Clauses in public contracts to deliver ‘social benefits’

The Government is to insert "social" clauses into public contracts to ensure those awarded the work contribute to employment and training through measures such as recruiting workers from the long-term unemployed.

Clauses in public contracts to deliver ‘social benefits’

The Department of Public Expenditure and Reform said it was currently carrying out an “ambitious” reform programme of the procurement function across the public service.

“Broadly speaking, the main objectives of this reform are to professionalise how procurement is conducted in the State and to ensure services are delivered in a sustainable manner in a cost-effective way for citizens,” it said.

“In carrying out these reforms, the Government is committed to ensuring that small and medium enterprises are encouraged to participate in procurement opportunities and to maximising the social benefits, such as employment and training opportunities, that can be delivered under public contracts.”

Last year, the department approved a pilot initiative under the Devolved Schools Programme to assess the benefits of such social clauses. The pilot projects required the contractor to recruit a percentage of those employed on a public works construction site from the ranks of the long-term unemployed. It said initial feedback from that scheme had been positive.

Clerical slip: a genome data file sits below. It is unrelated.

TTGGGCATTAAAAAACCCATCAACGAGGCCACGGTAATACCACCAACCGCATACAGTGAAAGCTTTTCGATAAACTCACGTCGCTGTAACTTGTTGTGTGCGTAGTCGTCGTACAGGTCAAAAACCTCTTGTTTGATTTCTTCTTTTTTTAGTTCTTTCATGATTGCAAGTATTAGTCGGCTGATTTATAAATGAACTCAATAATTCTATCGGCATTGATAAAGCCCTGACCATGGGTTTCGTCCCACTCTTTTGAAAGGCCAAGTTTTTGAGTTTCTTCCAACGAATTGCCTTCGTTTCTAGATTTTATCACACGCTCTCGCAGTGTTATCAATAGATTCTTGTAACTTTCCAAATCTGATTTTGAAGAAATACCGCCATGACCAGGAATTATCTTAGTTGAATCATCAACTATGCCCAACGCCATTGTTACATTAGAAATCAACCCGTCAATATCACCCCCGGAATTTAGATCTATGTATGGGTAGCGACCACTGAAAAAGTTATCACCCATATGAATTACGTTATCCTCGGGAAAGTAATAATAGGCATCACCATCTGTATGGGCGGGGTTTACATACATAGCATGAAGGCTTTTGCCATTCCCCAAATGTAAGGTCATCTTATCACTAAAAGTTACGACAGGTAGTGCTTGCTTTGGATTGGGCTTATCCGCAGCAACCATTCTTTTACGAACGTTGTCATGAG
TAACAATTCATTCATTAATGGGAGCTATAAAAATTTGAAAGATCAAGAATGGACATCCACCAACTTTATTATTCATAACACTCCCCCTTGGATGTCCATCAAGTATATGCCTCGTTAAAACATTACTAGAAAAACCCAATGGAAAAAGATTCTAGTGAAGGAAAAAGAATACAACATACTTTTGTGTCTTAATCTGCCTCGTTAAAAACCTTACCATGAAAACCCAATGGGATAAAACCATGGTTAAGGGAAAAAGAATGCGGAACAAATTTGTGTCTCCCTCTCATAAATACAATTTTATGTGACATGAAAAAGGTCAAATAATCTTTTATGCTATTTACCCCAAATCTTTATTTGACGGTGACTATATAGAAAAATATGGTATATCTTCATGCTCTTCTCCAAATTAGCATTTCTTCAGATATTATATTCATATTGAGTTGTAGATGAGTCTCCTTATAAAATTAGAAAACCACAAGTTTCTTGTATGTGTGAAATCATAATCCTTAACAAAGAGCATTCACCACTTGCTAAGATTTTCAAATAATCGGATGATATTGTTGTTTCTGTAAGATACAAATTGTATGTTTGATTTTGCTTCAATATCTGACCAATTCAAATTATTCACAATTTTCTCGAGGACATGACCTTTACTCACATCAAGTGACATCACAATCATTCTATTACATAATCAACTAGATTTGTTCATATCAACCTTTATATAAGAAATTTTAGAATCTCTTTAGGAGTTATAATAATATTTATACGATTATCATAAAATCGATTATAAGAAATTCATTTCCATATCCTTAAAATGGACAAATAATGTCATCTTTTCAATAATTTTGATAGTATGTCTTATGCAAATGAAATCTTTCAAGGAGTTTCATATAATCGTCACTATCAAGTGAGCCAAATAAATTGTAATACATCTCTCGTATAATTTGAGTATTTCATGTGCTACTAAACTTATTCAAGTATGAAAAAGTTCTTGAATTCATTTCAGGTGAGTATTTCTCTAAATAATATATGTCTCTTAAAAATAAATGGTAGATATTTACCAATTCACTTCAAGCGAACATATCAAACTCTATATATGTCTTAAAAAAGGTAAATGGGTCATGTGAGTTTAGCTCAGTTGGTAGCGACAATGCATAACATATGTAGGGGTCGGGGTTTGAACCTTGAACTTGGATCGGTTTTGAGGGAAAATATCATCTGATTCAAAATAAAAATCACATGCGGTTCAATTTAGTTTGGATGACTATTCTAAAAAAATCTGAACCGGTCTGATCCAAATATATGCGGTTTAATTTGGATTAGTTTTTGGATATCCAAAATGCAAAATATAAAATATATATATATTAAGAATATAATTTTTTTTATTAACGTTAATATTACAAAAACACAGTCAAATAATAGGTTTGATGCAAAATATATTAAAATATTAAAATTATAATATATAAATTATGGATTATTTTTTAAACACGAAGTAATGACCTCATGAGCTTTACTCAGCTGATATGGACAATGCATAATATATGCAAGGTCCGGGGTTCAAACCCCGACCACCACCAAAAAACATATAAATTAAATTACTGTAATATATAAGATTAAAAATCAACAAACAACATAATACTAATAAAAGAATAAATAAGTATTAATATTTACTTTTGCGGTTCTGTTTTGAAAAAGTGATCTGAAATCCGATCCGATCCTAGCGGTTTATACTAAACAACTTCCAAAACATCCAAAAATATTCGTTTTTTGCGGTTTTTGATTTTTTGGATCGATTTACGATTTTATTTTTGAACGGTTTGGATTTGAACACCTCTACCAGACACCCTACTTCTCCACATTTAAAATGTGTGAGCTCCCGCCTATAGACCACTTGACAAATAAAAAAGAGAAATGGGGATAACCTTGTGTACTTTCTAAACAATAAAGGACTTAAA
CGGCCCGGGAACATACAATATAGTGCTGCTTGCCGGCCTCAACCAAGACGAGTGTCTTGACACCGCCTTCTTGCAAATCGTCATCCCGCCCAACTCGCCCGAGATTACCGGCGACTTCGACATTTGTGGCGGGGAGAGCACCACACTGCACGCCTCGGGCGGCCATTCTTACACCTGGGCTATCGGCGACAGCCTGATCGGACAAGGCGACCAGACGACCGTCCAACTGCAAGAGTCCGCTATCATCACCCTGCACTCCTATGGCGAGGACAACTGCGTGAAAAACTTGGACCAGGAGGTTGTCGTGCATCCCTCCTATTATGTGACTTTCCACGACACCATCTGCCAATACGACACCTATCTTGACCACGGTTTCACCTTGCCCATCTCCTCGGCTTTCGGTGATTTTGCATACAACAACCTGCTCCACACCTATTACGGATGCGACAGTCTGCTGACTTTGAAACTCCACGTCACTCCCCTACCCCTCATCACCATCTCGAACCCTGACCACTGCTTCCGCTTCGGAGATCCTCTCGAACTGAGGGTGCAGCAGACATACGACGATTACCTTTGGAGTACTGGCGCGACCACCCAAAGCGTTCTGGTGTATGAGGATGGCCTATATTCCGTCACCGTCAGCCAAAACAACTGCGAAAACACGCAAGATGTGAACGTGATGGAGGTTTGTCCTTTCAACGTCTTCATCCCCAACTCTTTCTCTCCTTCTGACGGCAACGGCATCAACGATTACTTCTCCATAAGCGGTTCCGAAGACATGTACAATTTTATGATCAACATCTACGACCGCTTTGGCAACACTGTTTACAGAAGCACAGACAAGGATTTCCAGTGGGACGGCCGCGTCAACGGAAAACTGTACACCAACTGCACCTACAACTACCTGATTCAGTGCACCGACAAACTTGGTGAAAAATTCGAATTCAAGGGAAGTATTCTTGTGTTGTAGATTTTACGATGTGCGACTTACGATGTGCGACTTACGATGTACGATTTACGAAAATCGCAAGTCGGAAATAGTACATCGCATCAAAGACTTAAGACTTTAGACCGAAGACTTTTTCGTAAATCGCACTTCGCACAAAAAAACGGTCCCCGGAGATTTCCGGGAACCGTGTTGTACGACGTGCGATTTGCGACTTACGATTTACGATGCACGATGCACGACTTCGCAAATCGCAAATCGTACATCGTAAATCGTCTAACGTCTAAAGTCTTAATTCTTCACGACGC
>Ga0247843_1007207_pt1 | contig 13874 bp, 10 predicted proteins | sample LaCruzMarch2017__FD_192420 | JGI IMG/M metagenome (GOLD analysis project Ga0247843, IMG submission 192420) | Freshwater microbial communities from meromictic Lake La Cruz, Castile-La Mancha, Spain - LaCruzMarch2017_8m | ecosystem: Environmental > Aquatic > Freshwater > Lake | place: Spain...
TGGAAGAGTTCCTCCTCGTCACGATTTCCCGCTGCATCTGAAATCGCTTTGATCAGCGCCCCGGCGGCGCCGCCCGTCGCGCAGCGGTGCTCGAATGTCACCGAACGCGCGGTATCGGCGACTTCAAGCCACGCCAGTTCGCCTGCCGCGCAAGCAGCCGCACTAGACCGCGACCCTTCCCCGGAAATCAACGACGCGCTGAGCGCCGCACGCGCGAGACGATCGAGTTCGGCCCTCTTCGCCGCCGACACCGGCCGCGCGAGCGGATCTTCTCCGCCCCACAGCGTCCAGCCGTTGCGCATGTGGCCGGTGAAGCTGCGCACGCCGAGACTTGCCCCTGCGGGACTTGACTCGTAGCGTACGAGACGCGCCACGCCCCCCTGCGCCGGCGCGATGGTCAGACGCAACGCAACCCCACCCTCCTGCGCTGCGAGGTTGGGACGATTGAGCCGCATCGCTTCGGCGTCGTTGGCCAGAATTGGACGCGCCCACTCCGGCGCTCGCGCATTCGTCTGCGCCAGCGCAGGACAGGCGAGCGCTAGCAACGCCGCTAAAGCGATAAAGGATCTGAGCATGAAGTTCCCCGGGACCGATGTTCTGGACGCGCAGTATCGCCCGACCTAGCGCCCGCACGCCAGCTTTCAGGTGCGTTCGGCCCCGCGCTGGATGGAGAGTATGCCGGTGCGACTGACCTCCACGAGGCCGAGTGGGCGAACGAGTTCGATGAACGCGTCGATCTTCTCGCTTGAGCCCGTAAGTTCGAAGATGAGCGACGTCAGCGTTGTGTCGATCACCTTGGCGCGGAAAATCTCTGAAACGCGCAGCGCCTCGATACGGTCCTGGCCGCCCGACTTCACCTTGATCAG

Public Expenditure Minister Brendan Howlin said he had been examining maximising the potential of public contracts to deliver social benefits.

“Social clauses can be used in public procurement in cases where they are targeted at issues such as employment opportunities and social inclusion,” he said.

“In order to be compatible with EU law, they must be made known to all interested parties and must not restrict participation by contractors from other member states.”

In order to make the best use of the clauses, a project group lead by the Office of Government Procurement is to be established which will put forward projects where social clauses would be inserted into the contract to address employment and training.

The department said the group will have the following functions:

* The departments with responsibility for employment and training will identify the important social considerations and actively assist the procuring bodies and successful tenderers through the provision of training, accreditation;

* The OGP will assist departments/agencies in the design of the social clause most suited to the specific contract;

* The procuring body will monitor the impact of the social clause(s).

Mr Howlin said: “This is a complex area and I want to ensure that we learn from practical experience here and the experience in other jurisdictions to develop a robust social procurement framework.”

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